Gene study turns up 26 lung cancer genes

By Julie Steenhuysen

CHICAGO (Reuters) - A broad analysis of genes has turned up 26 mutations linked with the most common form of lung cancer, several of which play a role in other cancers as well, researchers said on Wednesday.

The findings, published in the journal Nature, double the number of genes already linked with lung adenocarcinoma, a type of non-small cell lung cancer that accounts for 40 percent of the more than 1 million lung cancer deaths each year.

“We think that our study may achieve a real impact on the cure of lung cancer patients,” Dr. Matthew Meyerson of the Broad Institute of Massachusetts Institute of Technology and Harvard University said in a telephone briefing.

Meyerson was part of an international team that decoded 623 genes from tumors in 188 lung cancer patients and compared these to genes from normal tissues from the same people.

They found 26 genes that were most commonly altered in the tumors, most of which had never been linked with lung cancer. Some had been found in other types of tumors.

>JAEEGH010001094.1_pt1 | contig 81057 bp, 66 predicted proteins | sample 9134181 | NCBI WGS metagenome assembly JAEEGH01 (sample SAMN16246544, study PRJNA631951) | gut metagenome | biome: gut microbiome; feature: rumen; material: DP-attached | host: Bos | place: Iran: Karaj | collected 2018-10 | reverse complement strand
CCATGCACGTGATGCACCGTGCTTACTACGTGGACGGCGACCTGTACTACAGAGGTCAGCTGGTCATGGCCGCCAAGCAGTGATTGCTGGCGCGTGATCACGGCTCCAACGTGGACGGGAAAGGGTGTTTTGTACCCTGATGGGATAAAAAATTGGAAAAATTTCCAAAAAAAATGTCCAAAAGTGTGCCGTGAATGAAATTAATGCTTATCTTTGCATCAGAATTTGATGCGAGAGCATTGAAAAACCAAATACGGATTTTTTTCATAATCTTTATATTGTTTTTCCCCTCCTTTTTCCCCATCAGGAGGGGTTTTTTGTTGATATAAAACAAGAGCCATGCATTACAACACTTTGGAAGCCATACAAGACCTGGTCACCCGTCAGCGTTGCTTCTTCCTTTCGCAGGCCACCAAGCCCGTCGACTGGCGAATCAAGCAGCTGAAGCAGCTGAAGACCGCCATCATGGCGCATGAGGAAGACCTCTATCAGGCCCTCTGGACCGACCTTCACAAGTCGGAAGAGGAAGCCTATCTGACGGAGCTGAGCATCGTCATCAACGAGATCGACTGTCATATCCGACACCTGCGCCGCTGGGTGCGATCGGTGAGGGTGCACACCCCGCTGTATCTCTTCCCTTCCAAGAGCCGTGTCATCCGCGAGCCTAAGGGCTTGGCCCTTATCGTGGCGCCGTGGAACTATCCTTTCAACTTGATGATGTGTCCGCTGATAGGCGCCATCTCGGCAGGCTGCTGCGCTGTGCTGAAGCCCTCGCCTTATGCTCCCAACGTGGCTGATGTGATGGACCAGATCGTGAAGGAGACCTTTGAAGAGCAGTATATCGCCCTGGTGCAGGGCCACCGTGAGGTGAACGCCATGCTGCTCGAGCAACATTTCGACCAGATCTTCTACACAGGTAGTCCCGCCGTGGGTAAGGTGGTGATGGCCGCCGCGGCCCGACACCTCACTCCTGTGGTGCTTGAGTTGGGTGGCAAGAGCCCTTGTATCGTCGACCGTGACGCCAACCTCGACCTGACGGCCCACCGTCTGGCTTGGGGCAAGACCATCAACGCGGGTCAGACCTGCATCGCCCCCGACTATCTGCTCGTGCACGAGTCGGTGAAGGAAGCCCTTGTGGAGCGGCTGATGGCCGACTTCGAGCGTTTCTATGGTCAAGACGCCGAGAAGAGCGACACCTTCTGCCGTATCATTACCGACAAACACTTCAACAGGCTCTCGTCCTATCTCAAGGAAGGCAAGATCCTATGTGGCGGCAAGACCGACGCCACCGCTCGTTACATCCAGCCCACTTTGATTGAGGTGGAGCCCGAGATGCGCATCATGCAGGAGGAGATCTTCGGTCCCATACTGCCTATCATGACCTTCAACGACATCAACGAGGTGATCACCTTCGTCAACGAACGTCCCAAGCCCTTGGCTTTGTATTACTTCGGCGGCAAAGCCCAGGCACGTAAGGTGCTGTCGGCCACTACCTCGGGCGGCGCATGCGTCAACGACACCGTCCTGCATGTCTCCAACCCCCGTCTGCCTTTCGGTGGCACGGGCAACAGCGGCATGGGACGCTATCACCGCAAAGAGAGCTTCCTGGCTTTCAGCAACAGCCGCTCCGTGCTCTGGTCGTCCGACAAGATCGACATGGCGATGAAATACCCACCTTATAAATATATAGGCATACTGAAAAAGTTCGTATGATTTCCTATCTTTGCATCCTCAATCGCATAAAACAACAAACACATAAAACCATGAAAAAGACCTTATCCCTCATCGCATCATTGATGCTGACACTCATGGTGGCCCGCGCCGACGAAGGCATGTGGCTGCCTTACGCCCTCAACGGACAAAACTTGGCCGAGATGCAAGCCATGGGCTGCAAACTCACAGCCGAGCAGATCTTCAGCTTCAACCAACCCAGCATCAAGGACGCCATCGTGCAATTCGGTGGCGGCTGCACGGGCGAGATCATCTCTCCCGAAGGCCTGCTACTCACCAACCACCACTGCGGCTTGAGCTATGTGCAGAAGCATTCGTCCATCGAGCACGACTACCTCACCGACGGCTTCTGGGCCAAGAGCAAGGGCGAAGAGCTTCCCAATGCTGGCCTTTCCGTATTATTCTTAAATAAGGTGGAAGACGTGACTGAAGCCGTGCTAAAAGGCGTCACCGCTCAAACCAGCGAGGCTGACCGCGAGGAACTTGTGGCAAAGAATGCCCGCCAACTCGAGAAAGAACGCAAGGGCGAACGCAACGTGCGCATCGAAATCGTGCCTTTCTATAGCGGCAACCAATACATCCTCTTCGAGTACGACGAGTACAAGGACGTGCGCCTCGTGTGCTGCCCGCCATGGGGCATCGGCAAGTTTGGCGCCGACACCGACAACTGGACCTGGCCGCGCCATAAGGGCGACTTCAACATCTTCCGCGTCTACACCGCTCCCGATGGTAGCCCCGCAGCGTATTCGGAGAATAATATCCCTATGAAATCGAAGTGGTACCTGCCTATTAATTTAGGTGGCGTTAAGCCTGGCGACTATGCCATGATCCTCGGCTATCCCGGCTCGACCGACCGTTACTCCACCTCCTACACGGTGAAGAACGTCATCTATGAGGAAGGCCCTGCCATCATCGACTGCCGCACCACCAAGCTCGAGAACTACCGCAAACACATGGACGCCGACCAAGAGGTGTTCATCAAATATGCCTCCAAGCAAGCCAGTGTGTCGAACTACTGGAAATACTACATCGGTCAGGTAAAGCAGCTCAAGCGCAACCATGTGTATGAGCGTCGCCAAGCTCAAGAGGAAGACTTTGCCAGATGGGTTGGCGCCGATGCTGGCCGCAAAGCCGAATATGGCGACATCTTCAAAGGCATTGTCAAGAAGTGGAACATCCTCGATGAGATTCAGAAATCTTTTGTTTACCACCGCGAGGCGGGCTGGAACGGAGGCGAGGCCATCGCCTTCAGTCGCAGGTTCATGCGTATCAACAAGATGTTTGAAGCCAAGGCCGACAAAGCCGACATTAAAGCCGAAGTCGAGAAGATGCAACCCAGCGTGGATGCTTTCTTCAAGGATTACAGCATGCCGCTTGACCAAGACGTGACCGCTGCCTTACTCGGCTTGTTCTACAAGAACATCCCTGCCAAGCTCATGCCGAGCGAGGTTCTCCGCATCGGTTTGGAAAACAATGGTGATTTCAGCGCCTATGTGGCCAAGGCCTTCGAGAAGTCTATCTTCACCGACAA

The new genes included mutations in neurofibromatosis 1, a gene known to cause a rare neurological disorder and raise the risk of nerve and brain tumors; ataxia telengiectasia mutated or ATM, which has ties with leukemia and lymphoma; retinoblastoma 1, which is linked with a rare childhood cancer of the eye; and adenomatosis polyposis coli or APC, which is common in colon cancer.

Many of the mutated genes also share common biological pathways or gene networks.

“Looking at the pathways helps simplify the picture,” said Richard Wilson of Washington University in St. Louis, who helped lead the project.  Continued…

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